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2001 Speech to GOP Has Clark Defending Political Allegiance

The Republican Party joins some Democrats in challenging the new candidate's sincerity.

September 27, 2003|Nick Anderson | Times Staff Writer

WASHINGTON — Democratic presidential candidate Wesley Clark sought Friday to quell persistent questions about his party allegiance that stem from a speech he gave in 2001 at a Republican fund-raiser in his home state of Arkansas.

Clark has discounted the significance of his remarks and, since declaring his candidacy last week, has stressed his commitment to core Democratic positions. But at least one of Clark's Democratic rivals and Republicans are spotlighting his appearance at the GOP dinner in Little Rock as evidence of what they called political opportunism by the retired Army general.

For Clark, who is seeking to build a political organization from scratch, lingering questions about his fealty to the Democratic Party could prove perilous. Although he has vaulted to the top of some national polls on the Democratic candidates, he could fare poorly in the early nominating contests if he cannot convince party activists and primary voters of his partisan credentials.

The Republican National Committee on Friday circulated a transcript and videotape of Clark's May 11, 2001, speech before the Pulaski County Republican Party. Clark had gained attention as NATO supreme commander in the late 1990s, but his party affiliation was unknown at the time of his speech.

In his comments, Clark praised past GOP presidents and commended the personnel of the Bush administration and some of its policies. Republicans who heard Clark speak said he seemed to be one of them.

Of Ronald Reagan, Clark said: "He helped our country win the Cold War. He put it behind us in a way no one ever believed would be possible. He was truly a great American leader. And those of us in the armed services loved him, respected him and tremendously admired him for his great leadership."

He also lauded President George H. W. Bush, father of the current president, for "tremendous leadership and statesmanship" in helping to realign Europe after the fall of the Berlin Wall and the breakup of the Soviet Union. And then he praised the second Bush administration.

"If you look around the world, there's a lot of work to be done," Clark said. "And I'm very glad we've got the great team in office ... [Secretary of State] Colin Powell, [Defense Secretary] Don Rumsfeld, [Vice President] Dick Cheney, [national security advisor] Condoleezza Rice ... our President George W. Bush. We need them there because we've got some tough challenges ahead in Europe."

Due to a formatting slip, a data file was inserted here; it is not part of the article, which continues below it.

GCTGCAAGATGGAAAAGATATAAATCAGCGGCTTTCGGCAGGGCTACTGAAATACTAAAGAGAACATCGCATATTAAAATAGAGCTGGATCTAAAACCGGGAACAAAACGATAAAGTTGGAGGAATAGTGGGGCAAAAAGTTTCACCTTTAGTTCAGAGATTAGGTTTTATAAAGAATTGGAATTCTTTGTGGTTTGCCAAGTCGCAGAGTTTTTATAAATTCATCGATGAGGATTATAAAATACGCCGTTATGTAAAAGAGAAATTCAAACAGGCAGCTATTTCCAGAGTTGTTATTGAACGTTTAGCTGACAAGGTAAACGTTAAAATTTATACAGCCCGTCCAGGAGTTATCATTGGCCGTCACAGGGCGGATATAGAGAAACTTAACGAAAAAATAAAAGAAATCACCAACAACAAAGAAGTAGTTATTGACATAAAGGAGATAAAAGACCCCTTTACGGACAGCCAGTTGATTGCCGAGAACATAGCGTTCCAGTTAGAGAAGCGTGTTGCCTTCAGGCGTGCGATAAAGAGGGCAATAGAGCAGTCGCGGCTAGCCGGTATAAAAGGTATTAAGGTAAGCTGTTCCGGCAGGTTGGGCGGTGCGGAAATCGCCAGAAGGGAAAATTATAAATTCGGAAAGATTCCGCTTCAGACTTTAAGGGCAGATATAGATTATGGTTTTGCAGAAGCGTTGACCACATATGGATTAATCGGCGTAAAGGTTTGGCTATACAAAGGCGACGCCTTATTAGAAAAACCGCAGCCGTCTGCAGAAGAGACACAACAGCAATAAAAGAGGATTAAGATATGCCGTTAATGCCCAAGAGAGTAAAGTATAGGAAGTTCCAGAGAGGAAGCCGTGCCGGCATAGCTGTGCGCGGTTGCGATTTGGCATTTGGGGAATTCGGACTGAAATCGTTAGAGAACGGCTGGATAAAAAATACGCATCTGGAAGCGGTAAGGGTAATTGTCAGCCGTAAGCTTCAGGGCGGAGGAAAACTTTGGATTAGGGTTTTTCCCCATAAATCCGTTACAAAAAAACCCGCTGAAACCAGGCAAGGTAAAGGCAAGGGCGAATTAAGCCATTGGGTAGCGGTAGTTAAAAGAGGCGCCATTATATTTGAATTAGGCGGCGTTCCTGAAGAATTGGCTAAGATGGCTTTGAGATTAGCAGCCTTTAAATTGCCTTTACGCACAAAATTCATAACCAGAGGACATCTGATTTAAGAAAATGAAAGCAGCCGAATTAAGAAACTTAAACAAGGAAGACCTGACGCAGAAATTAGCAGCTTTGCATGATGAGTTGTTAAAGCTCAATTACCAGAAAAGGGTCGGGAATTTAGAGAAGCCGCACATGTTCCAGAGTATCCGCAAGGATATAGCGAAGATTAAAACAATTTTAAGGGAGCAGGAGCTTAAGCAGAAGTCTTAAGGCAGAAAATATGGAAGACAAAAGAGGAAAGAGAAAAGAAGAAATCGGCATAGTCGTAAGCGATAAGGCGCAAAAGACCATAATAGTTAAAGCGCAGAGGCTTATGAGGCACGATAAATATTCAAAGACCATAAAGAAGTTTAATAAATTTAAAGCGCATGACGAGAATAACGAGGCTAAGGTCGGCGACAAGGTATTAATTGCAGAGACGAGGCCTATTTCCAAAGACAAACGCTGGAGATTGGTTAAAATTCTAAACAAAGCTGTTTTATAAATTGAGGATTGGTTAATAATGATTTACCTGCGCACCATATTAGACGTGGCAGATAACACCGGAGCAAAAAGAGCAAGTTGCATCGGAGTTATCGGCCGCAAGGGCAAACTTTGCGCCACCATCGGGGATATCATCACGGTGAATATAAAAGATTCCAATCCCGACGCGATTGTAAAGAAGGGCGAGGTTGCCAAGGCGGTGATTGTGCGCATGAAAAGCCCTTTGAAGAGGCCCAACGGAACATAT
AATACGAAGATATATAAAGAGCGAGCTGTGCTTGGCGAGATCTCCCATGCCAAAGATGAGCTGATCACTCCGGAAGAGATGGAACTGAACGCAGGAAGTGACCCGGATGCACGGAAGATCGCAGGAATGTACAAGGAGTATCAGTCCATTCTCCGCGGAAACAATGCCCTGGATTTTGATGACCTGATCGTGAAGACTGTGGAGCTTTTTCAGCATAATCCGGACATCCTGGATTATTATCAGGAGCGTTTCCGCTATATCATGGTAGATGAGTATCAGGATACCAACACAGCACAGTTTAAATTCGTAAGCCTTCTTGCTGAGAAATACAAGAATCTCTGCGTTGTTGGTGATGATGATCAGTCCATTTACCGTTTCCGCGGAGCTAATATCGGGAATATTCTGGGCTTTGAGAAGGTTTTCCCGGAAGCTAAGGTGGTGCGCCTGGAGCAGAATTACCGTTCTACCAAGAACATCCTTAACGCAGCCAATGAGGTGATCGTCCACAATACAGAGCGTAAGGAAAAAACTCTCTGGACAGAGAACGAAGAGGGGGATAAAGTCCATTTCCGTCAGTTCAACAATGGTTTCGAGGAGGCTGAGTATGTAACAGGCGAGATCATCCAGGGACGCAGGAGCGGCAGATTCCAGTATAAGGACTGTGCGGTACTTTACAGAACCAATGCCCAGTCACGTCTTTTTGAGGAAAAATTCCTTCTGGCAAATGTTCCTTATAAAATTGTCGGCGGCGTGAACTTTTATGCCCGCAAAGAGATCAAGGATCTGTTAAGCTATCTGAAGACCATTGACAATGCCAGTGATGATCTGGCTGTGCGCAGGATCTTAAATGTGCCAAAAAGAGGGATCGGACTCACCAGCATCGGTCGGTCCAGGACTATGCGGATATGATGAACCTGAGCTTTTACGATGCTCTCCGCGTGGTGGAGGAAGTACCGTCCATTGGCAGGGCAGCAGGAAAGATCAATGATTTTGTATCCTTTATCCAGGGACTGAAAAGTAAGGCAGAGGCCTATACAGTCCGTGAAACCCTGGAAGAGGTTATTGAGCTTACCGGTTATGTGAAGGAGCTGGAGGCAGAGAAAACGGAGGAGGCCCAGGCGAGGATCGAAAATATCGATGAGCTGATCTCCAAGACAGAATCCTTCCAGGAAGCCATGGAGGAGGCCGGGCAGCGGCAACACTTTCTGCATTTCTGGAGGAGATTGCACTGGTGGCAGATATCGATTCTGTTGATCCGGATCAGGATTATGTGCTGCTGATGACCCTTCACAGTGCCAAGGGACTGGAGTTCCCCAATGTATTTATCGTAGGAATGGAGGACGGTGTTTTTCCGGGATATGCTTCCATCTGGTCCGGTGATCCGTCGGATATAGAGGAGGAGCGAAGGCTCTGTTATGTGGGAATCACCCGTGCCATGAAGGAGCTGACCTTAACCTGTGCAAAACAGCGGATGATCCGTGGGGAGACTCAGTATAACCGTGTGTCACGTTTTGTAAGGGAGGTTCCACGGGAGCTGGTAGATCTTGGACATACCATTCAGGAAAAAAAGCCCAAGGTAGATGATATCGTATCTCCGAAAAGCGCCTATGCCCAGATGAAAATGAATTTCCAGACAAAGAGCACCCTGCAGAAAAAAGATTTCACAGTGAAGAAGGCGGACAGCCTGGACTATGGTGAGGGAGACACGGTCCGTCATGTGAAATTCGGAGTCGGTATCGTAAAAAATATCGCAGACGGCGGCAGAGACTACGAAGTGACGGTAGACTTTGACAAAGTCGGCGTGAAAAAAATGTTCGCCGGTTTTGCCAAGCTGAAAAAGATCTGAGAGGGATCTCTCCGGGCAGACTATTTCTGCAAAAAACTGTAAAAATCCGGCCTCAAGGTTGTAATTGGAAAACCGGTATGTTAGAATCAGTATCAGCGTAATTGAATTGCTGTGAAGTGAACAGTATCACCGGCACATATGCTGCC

Clark said he was pleased that Bush was pursuing a free-trade policy for the Western Hemisphere, building on the North American Free Trade Agreement.

"I think the ultimate answer in South America is bring prosperity, bring American know-how down there," he said.

Bush's trade policies increasingly are a target of attack for several of the Democratic White House contenders, who express concern that lowering trade barriers with other countries is harmful to U.S. workers. As on many issues, Clark has yet to detail his views on trade. But he has called for a review of existing trade deals to ensure that foreign countries are providing fair access for American products.

Clark's words of support for Bush in 2001 came as Democratic leaders were assailing several of the administration's initial moves, including its push for sweeping tax cuts and its rollback of some environmental regulations. Many Democrats were also criticizing Bush for leading America away from various global commitments and toward a more unilateralist foreign policy.

Clark mentioned President Clinton in passing only once in the speech, and offered no praise of him.

Asked about the speech in a debate Thursday with his nine rivals for the Democratic nomination, Clark said he had reconsidered Bush in the last two years and that he felt at home in the Democratic Party. "I think it's been an incredible journey for me and for this country since early 2001," Clark said. "We elected a president we thought was a compassionate conservative. Instead, we got neither conservatism nor compassion."

Sen. Joe Lieberman of Connecticut, the Democratic vice presidential candidate in 2000 who now is seeking the top slot on the 2004 ticket, said Friday that Clark's explanation was not good enough.

"By May 2001, I didn't have to be taught about George W. Bush," Lieberman said. "In 2000, [Democratic presidential nominee] Al Gore and I warned America that George Bush would squander our surplus, wreck our economy, trash our environment."

Lieberman added that it seemed Clark had made "a journey of political convenience, not conviction."

Regarding Lieberman's comments, Mark Fabiani, a Clark spokesman, said: "Sen. Lieberman is an increasingly desperate candidate, and it's unfortunate he chose to attack another Democrat."

A senior advisor to former Vermont Gov. Howard Dean, another of the Democratic candidates, said Friday the Little Rock speech was "a problem" for Clark. "This is a nominating process, and you have to break through somewhere," the advisor said.

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